Govt ought to rethink a war it can't win
Greens call on Government to rethink a war it can't win
The Green Party is calling for the Government to reconsider its commitment to the co-called "war on terrorism" in the wake of a scathing Amnesty International report.
"Today's Amnesty report shows the downside of George Bush's 'war on terrorism' outweighs any gains," Keith Locke, the Green Foreign Affairs spokesperson, said today.
The reports finds that 'the war on terror, far from making the world a safer place, has made it more dangerous by curtailing human rights, undermining the rule of international law and shielding governments from scrutiny. It has deepened divisions among people of different faiths and origins, sowing the seeds for more conflict.'
"This Government is an active supporter of Bush's 'war on terror,' it has committed air, sea and land units in what is perceived by much of the world as an anti-Islamic crusade. We currently have two intelligence officers at Bagram air base in Afghanistan, where Amnesty reports that prisoners have been mistreated.
"At home, New Zealand is further restricting civil liberties with the Counter-Terrorism Bill currently before Parliament, following the passage of the Terrorism Suppression Act last year. This will considerably increase the state's surveillance powers and make it easier to criminalise political protest.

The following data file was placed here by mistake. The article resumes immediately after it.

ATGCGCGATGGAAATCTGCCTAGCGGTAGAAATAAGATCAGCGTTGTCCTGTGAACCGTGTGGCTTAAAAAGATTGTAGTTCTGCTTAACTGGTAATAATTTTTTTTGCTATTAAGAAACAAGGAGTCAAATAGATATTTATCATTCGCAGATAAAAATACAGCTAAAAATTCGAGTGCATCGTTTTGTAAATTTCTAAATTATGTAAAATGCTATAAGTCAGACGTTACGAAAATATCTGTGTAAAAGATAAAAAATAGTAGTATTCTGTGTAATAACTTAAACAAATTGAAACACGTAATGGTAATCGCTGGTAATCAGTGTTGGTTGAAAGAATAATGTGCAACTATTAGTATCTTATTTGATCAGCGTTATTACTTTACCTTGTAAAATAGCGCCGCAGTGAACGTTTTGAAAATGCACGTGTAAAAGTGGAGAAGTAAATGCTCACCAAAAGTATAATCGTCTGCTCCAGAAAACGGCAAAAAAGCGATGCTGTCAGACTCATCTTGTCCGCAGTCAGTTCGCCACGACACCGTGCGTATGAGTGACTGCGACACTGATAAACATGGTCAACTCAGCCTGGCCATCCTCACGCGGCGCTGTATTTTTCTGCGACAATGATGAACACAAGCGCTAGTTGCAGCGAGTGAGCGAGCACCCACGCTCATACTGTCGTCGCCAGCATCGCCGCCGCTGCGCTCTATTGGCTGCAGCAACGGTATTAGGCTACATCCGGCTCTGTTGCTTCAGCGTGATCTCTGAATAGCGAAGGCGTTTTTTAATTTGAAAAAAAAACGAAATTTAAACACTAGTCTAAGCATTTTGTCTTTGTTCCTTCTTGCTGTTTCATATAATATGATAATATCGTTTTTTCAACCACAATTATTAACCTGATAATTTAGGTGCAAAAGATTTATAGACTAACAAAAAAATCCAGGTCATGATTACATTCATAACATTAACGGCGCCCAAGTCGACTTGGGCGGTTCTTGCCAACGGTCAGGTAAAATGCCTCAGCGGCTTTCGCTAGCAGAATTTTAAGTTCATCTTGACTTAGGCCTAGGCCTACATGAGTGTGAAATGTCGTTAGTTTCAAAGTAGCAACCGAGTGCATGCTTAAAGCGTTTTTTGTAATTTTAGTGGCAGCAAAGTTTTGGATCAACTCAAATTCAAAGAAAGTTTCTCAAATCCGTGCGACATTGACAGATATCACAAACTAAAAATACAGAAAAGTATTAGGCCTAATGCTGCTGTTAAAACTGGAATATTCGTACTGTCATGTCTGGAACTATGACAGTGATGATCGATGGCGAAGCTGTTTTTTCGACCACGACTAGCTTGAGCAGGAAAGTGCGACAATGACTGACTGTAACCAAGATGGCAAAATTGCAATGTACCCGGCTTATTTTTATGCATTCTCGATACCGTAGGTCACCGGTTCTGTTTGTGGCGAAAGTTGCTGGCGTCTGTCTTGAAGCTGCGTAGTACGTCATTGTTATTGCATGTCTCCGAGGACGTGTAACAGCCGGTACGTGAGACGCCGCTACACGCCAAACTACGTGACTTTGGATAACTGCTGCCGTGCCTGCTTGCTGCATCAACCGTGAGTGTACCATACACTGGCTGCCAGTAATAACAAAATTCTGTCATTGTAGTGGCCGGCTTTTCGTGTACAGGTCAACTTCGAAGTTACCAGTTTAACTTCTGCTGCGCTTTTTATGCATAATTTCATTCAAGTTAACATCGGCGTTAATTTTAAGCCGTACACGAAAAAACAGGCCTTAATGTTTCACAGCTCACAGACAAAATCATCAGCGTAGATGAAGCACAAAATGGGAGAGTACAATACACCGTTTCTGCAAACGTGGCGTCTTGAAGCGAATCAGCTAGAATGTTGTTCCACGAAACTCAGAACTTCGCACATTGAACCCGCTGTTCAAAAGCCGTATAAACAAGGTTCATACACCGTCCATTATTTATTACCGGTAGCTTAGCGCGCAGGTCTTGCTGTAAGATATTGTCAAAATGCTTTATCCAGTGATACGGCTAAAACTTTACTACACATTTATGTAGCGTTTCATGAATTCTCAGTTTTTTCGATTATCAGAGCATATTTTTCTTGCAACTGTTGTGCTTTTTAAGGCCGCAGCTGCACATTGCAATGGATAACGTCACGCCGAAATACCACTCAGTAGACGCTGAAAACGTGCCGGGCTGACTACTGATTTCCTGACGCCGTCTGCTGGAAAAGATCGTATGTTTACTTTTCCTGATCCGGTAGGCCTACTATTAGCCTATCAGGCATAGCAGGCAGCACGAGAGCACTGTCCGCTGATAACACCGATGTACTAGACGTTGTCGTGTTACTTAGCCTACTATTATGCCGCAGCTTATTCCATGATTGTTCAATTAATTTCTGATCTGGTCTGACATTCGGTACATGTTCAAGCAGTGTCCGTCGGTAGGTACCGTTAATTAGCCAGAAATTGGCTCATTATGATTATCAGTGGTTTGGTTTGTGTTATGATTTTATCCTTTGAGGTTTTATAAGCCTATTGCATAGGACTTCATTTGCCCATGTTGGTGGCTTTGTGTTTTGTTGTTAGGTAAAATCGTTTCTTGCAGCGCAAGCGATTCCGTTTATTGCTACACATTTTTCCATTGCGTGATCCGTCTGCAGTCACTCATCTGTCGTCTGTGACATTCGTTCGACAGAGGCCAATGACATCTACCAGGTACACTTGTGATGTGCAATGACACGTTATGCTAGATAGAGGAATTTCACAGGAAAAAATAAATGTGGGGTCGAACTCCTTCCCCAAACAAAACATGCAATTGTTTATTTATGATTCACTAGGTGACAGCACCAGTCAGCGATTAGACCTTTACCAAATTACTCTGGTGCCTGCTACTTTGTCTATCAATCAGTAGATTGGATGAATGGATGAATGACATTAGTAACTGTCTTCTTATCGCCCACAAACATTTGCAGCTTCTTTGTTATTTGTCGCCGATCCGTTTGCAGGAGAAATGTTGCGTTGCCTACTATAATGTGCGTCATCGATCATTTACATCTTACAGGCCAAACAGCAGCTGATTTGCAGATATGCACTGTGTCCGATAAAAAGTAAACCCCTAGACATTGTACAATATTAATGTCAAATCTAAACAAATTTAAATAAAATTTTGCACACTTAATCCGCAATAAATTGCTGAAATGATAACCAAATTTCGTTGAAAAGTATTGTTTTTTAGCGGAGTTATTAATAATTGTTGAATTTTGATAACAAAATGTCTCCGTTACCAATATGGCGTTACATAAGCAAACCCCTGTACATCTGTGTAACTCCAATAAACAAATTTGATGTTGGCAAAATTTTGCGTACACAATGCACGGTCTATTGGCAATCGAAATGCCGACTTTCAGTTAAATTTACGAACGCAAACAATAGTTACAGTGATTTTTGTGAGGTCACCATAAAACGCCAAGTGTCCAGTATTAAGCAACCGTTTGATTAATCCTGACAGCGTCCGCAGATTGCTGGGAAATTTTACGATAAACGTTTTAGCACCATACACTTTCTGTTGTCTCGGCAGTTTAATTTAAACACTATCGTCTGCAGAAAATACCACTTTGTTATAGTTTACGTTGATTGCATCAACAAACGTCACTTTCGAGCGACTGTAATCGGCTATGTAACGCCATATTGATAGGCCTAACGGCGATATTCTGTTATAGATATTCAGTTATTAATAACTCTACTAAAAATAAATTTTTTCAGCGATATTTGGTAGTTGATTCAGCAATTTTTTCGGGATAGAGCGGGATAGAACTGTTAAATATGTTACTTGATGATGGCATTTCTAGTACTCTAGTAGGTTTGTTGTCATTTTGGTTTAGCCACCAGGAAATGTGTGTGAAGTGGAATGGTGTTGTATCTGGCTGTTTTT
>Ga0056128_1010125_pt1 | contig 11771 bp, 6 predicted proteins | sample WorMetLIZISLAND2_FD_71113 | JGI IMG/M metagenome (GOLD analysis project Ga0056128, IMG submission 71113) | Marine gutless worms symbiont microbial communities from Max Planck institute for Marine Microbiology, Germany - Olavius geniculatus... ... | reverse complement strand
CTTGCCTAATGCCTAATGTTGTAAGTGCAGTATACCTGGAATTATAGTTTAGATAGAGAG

"And pressure is mounting on New Zealand from the American and Australian governments to follow their even more draconian 'anti-terrorist' measures, which are detailed in the report," said Keith Locke.
"Amnesty also criticises
governments for arbitrarily detaining asylum seekers as
'potential terrorists' rather than as 'people fleeing
terror.' It points out that this Government now detains most
asylum seekers, whereas before September 11 'only five
percent of asylum seekers had been detained' in New